Why I was arrested today

Why I was arrested today

Over the past few months, our community has supported the struggle of the carwasheros at Vegas Car Wash on 19th Street in Park Slope. We have stood with them as they have demanded repayment of $1 million in wages stolen from them, organized to form a union, and demanded a simple, fair contract (to read about the unfair practices these workers are protesting, read my previous post or this  WNYC article).

They aren’t demanding anything extravagant. Even with a contract, these will still be low-wage jobs. They just want – no, they just insist – on being treated like human beings, with some basic dignity.

After seeing the carwasheros newly-formed union denied, their conditions worsen, and their presence day-in-and-day-out at the picket lines throughout a freezing cold winter, I can no longer remain on the sidelines.

So a few minutes ago -- in an act of civil disobedience -- I was arrested along with several labor leaders, community members, workers, and fellow elected officials for standing up against the injustices happening at our neighborhood car wash.

I’m proud of the compassion our community has shown for the carwasheros, from dropping off coffee and food at the picket line, to raising over $10,000 for their strike fund, to marching with us today. In particular, my synagogue, Kolot Chayeinu (led by Rabbi Ellen Lippmann) has really taken this cause to heart.The arrests made today show that our community will not stand for this injustice, and we are willing to stand up and speak out for the dignity of workers.The courage and commitment of Luis Garcia, Rogelio Lara, Angel Robelledo, and the other workers who have risked everything in the name of their rights is remarkable and inspiring. It is humbling to stand beside them in their cause.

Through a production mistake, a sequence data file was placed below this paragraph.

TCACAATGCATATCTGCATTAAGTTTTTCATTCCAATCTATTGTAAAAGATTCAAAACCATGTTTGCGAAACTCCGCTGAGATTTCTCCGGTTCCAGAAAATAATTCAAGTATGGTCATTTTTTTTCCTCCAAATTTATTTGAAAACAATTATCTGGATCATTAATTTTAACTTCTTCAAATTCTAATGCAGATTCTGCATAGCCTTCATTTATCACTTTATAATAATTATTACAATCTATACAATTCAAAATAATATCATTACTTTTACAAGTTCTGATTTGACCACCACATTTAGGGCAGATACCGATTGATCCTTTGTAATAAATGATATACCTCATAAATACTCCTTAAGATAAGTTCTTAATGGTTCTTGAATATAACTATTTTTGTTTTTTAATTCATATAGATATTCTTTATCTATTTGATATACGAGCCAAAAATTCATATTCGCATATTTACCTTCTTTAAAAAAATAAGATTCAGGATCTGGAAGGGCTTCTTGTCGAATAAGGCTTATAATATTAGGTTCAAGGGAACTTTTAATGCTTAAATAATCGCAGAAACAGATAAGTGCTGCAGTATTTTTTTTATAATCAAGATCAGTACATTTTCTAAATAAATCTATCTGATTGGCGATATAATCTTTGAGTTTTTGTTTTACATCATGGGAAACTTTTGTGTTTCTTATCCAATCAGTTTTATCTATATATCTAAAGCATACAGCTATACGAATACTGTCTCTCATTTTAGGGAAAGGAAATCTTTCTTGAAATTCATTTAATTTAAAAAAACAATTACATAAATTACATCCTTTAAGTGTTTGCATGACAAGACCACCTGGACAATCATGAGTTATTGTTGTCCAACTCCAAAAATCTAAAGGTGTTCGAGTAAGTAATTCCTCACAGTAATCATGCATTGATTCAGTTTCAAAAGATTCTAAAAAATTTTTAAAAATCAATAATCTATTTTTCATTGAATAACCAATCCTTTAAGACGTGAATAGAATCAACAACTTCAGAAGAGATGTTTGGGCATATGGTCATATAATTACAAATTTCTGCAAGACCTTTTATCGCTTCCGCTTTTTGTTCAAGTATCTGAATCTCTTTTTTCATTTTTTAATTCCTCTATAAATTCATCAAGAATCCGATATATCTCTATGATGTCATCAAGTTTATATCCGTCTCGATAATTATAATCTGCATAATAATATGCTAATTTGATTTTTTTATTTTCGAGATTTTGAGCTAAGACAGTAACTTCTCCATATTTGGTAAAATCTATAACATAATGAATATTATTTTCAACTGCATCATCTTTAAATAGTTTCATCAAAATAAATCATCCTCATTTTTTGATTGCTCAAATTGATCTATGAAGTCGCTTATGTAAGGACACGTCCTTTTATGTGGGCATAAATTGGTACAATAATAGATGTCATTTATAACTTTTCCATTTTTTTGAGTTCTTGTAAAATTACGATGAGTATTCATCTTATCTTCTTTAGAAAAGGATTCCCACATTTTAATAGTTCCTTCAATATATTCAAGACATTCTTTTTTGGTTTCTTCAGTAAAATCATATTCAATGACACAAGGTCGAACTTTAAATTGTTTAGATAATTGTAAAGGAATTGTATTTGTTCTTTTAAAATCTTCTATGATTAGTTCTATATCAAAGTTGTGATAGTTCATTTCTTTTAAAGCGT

As we were arrested today, I was inspired by the struggle of the 262 Brooklyn Cablevision workers who finally saw victory in their three-year-long fight for better treatment and greater respect. Those workers, like the carwasheros, had the courage to form a union. Like the other 15,000 Cablevision workers in the region, they knew the company was treating them unfairly. Unlike the other 15,000 workers, the 262 workers in Brooklyn had the courage to do something about it.

Through their act of courage, these workers quickly won big raises and improved conditions for 15,000 other workers – and finally, after three very difficult years, for themselves as well.  The heroic actions of this small band of workers won benefits for a group of people 500 times their size. That’s how organizing can work.

That’s what can happen when workers stand up for their rights, and when their community stands with them.

I’m in favor of raising the minimum wage, paid sick days, pre-k for all, and other public policies that help to level the playing field. But there is something transformative about workers standing up for themselves.

It is easy to decry income inequality. But it is hard to risk your job, endure abuse, face conflict, and speak like an equal human being when working under a cruel owner like Marat Leschinksy, or a boss like Cablevision’s Jim Dolan. But that’s the exact risk these workers took.

And that’s why I’m willing to put myself on the line in solidarity, to be arrested in support of their cause. For their wages, yes. But even more because their insistence on human dignity can have ripple effects far beyond their struggle.

The bravery of these workers and the compassion of the entire community of supporters that marched today will win out against the owner’s cruelty. But until it does, I feel privileged to stand on the picket lines, in handcuffs, and in their fight.